Tyson to wait: Holyfield fighting another foe first

October 23, 1991|By Alan Goldstein

After an all-day meeting in New York between promoters Dan Duva and Don King reached an impasse over a new date for the postponed Nov. 8 Evander Holyfield-Mike Tyson title fight in Las Vegas, Tyson was told to wait his turn for a chance to regain his crown from undisputed champion Evander Holyfield.

Duva said Holyfield will defend his title against a yet-unnamed opponent on an unspecified date at a site to be determined. However, Duva did say the bout, to be announced in a few days, would be on Home Box Office rather than pay-per-view.

The Associated Press reported that the dates of Nov. 23 or Nov. 30 and the sites of Atlanta -- Holyfield's hometown -- or Atlantic City, N.J., have been mentioned by the champion's management.

It seems highly unlikely Holyfield, on such short notice, would risk his crown against such leading contenders such as Riddick Bowe, Donovan "Razor" Ruddock or Lennox Lewis, preferring to build these opponents into multimillion-dollar matches.

A journeyman along the lines of Renaldo Snipes, Carl "The Truth" Williams or Alex Garcia would appear a more likely choice in a low-risk bout with Tyson waiting in the wings. Holyfield had been guaranteed $30 million and Tyson $15 million for their fight.

It is possible that Tyson, who forced the postponement when he suffered a rib injury in a sparring session Oct. 8 and aggravated it a few days later doing sit-ups, never will challenge Holyfield or fight again. He faces a Jan. 27 trial in Indianapolis for the alleged rape of a teen-age beauty pageant contestant.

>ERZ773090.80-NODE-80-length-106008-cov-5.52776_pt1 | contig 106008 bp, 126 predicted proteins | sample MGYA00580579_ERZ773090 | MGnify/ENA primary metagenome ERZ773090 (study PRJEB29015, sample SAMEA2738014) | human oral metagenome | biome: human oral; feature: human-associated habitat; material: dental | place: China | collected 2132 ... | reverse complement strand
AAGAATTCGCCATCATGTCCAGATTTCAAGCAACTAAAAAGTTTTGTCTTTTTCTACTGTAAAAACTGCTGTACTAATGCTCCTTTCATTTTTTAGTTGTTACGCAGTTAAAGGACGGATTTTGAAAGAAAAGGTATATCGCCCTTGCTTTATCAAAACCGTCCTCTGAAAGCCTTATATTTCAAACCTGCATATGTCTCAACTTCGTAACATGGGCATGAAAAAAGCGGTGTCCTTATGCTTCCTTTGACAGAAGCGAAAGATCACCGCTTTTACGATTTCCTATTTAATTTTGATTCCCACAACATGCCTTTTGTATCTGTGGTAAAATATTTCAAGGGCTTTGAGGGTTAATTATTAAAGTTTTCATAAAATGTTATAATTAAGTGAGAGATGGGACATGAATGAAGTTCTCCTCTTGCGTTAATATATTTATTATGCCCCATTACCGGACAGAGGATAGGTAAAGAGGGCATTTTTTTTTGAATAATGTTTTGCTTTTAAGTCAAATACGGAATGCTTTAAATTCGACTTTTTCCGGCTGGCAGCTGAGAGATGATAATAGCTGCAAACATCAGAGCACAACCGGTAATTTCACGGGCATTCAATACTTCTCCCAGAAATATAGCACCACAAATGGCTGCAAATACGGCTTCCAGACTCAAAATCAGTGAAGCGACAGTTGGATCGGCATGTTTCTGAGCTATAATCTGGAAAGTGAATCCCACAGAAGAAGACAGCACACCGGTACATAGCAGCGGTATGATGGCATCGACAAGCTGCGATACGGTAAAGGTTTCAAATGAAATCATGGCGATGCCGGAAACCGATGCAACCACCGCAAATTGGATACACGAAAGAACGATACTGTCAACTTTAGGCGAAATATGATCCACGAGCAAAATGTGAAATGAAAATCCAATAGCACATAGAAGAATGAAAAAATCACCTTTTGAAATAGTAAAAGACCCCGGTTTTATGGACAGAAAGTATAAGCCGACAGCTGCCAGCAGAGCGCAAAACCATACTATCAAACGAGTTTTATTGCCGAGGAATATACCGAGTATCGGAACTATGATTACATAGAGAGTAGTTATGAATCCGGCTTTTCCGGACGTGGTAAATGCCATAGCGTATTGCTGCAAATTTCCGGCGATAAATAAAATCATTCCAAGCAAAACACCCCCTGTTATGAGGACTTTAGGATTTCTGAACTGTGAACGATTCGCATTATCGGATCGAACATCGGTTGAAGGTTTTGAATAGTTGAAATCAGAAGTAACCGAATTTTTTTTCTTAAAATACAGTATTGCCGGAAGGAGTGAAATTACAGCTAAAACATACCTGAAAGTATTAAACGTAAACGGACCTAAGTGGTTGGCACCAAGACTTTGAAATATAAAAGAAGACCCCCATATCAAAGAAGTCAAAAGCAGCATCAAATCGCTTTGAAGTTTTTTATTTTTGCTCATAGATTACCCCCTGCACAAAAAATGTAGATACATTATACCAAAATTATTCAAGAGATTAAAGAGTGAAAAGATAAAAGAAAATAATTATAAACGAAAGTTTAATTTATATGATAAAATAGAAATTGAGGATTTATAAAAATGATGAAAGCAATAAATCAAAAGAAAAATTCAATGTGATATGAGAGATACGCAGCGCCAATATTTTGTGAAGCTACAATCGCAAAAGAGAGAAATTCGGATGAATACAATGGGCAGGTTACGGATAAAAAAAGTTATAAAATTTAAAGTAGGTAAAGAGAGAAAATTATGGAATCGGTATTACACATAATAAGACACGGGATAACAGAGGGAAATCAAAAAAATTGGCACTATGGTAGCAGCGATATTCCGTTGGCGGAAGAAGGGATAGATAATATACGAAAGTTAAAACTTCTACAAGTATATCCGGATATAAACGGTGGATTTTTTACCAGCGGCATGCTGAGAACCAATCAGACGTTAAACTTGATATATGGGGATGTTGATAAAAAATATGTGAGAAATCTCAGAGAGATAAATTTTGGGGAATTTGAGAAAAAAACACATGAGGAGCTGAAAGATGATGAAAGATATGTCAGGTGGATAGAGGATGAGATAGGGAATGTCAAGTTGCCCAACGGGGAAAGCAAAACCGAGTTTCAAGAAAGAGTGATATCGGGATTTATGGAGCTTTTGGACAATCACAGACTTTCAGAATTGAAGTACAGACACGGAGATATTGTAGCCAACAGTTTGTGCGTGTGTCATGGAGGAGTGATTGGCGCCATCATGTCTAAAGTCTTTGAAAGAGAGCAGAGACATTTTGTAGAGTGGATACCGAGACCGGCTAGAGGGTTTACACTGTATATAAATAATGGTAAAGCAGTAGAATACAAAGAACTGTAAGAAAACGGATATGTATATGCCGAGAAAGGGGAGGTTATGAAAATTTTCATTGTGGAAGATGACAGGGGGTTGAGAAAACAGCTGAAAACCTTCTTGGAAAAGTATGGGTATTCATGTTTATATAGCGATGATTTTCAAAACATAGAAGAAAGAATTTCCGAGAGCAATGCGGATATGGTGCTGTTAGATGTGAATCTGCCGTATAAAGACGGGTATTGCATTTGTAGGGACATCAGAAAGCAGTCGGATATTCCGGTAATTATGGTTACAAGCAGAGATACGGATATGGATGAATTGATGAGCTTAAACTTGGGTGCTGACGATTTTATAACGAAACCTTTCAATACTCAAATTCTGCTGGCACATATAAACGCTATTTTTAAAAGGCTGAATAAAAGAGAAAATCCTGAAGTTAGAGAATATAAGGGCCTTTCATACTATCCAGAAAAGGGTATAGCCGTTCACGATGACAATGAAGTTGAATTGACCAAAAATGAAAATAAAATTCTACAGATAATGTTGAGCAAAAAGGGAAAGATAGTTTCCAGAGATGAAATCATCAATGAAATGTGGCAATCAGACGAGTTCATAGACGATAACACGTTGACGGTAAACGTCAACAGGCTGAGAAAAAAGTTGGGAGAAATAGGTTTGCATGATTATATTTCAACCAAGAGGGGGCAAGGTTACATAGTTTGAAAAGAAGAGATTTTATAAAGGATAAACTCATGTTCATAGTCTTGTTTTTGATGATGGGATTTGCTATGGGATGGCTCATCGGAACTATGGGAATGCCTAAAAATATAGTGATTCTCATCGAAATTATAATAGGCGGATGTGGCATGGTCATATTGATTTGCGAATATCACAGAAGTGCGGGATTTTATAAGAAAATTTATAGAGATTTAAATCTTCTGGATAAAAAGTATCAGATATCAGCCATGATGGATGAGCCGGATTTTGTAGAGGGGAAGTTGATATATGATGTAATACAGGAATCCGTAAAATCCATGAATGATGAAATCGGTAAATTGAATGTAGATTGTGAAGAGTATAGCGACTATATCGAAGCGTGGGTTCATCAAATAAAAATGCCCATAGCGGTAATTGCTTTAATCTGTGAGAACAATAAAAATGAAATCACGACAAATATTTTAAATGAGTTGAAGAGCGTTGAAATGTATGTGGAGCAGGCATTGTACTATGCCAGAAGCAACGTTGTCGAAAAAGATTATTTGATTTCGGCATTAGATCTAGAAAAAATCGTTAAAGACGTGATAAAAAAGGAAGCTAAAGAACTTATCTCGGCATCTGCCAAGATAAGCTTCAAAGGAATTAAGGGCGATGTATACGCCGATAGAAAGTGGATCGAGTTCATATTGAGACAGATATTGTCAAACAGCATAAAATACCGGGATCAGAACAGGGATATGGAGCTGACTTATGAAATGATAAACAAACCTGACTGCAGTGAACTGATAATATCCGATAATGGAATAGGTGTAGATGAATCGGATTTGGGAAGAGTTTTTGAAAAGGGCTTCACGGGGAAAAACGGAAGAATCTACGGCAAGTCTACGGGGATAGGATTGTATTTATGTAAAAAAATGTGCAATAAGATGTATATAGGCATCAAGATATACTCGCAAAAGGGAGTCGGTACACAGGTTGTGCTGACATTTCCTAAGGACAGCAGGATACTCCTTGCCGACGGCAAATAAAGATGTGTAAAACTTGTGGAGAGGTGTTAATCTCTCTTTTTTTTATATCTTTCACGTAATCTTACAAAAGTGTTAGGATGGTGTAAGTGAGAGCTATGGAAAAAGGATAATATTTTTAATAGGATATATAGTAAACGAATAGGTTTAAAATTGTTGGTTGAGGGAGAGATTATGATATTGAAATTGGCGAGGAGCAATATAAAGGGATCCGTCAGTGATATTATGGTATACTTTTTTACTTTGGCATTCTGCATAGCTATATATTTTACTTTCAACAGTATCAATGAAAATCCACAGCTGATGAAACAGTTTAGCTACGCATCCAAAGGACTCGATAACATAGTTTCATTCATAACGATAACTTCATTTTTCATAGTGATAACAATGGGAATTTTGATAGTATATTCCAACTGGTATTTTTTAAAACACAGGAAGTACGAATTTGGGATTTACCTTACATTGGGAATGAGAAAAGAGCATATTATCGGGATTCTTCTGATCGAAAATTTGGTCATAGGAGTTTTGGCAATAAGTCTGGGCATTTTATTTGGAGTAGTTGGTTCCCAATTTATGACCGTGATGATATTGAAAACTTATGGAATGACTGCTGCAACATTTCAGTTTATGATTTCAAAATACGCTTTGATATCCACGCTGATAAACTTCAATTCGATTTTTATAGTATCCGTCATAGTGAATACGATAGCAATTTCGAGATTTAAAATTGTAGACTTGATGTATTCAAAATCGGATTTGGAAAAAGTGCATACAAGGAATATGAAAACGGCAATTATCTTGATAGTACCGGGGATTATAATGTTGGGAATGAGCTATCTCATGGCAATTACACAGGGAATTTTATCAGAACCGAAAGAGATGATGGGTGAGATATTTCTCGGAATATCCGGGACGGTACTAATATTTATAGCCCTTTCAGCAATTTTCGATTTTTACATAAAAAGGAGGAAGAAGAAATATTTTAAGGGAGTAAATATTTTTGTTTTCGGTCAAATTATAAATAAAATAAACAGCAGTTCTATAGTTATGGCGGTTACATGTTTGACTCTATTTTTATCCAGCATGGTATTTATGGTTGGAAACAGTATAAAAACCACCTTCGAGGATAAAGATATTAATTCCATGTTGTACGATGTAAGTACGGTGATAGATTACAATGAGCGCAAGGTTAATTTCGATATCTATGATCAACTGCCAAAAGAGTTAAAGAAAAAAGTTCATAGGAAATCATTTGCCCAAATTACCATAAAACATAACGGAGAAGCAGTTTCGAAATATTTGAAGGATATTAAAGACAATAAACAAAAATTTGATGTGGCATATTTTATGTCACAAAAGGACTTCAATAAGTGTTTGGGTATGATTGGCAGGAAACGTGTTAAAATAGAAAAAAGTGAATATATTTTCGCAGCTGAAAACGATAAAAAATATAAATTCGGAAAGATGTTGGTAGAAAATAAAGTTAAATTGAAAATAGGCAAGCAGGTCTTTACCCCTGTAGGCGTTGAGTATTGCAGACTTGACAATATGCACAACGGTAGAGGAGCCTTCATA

After Las Vegas orthopedist Gerald Higgins estimated it would be six to eight weeks before Tyson could resume full-scale training, King made a strong effort to rearrange the Holyfield fight for the week of Jan. 20.

This date proved unattractive to Holyfield, who objected to fighting outdoors at Caesars Palace in what was likely to be cold weather.

Sugar Ray Leonard was forced to wear a blanket between rounds to fight off the desert chill when he opened the neighboring Mirage Hotel, Dec. 7, 1989, with his third fight against Roberto Duran.

"There was some talk of building a bubble over the outdoor arena at Caesars Palace," said Kathy Duva, wife of Dan Duva and spokeswoman for Main Events Inc. "But the real issue here is why Evander, as champion, should have to accommodate Tyson because of his pending trial.

"We were insured for this first postponement, but we'd be left with a big financial loss if Tyson reinjured himself or decided he wasn't ready to fight in January."

There were also discussions with Rich Rose, sports director for Caesars World, over the possibility of shifting the fight indoors to UNLV's Thomas and Mack Arena. Rose, whose company paid $11 million to hold the fight at Caesars Palace, quashed that idea.

As Seth Abraham, president of pay-per-view service TVKO, said: "That's a long way for the dice to travel. The dice would get cold. They're paying $11 million; why should they share the gamblers with the other casinos?"

If Tyson is found innocent of the rape charge, Duva reportedly was offering him a March title date to oppose Holyfield. Tyson is ranked No. 1 and the mandatory challenger by the World Boxing Council and World Boxing Association, but his legal problems will permit Holyfield to meet a lower-ranked contender.

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